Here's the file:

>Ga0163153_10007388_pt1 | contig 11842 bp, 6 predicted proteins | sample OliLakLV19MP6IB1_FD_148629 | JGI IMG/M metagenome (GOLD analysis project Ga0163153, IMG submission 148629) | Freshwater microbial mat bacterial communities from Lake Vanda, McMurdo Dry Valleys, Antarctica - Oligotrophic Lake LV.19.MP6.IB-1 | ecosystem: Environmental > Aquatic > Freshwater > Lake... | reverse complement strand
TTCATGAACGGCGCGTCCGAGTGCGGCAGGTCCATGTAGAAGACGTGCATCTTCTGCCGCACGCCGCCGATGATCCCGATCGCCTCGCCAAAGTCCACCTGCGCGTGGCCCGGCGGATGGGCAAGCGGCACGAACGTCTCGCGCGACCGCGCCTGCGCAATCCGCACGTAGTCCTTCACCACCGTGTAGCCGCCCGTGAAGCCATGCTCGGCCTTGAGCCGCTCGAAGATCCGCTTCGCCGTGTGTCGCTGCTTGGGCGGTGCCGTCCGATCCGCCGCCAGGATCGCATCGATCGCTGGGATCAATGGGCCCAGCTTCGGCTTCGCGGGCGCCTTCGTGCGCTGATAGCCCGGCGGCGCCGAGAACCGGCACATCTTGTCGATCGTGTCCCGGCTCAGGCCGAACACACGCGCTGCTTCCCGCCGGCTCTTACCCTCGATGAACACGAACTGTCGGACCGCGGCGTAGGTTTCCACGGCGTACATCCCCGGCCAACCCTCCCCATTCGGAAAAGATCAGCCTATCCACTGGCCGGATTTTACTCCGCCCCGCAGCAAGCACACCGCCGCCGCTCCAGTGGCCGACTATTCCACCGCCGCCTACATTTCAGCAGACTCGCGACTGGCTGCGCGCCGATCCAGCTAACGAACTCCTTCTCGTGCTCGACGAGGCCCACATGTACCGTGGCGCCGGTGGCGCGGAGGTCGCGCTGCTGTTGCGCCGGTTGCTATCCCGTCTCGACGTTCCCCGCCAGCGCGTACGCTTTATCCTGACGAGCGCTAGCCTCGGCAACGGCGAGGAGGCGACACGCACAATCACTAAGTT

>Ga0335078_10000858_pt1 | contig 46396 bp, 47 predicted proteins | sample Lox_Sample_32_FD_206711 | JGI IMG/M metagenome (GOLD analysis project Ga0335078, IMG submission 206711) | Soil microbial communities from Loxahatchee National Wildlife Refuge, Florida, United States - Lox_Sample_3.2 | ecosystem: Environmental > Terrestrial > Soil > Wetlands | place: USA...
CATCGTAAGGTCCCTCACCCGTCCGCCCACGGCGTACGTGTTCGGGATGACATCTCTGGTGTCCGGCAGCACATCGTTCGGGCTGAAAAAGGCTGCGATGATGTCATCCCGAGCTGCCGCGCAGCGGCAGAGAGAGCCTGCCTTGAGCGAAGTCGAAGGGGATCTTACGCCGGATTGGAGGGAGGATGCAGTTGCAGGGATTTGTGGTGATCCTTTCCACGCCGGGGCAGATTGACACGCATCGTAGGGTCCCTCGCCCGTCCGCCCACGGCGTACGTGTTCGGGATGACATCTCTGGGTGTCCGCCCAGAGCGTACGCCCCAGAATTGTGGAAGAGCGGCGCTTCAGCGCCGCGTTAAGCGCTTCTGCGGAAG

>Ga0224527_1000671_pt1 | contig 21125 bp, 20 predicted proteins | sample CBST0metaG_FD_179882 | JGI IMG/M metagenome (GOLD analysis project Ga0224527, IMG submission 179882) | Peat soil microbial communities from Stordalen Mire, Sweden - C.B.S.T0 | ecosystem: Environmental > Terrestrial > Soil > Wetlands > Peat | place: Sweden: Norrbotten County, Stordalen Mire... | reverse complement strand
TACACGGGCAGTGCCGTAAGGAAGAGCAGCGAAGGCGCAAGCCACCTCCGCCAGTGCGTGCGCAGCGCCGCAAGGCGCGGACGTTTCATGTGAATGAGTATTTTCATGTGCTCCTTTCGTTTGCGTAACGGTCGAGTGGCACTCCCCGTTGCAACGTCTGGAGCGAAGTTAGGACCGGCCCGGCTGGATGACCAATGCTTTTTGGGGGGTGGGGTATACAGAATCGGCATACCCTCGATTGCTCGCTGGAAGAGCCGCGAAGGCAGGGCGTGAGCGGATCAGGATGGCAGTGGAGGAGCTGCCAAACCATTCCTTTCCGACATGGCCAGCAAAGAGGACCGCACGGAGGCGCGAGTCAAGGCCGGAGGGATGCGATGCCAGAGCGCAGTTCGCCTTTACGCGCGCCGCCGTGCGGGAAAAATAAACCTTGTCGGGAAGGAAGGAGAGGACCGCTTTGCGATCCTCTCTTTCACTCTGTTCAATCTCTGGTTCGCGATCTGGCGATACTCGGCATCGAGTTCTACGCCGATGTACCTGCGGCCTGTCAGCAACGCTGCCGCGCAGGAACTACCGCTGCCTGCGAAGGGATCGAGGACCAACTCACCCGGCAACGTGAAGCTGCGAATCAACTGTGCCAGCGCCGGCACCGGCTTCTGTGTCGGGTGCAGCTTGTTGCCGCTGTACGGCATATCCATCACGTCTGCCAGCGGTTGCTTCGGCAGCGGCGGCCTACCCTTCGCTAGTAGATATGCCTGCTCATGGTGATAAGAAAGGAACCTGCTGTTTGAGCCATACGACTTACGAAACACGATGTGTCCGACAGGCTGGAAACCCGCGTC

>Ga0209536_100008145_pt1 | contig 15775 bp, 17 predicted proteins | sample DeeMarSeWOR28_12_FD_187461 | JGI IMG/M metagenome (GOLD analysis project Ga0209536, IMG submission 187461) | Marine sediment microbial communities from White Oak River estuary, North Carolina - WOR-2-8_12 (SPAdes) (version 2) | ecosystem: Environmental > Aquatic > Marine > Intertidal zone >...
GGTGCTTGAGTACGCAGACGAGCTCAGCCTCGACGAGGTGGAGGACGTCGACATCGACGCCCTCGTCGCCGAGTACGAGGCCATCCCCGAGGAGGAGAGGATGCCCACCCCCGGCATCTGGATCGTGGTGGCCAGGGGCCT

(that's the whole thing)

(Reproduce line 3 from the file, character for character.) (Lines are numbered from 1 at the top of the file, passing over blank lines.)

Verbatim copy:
>Ga0335078_10000858_pt1 | contig 46396 bp, 47 predicted proteins | sample Lox_Sample_32_FD_206711 | JGI IMG/M metagenome (GOLD analysis project Ga0335078, IMG submission 206711) | Soil microbial communities from Loxahatchee National Wildlife Refuge, Florida, United States - Lox_Sample_3.2 | ecosystem: Environmental > Terrestrial > Soil > Wetlands | place: USA...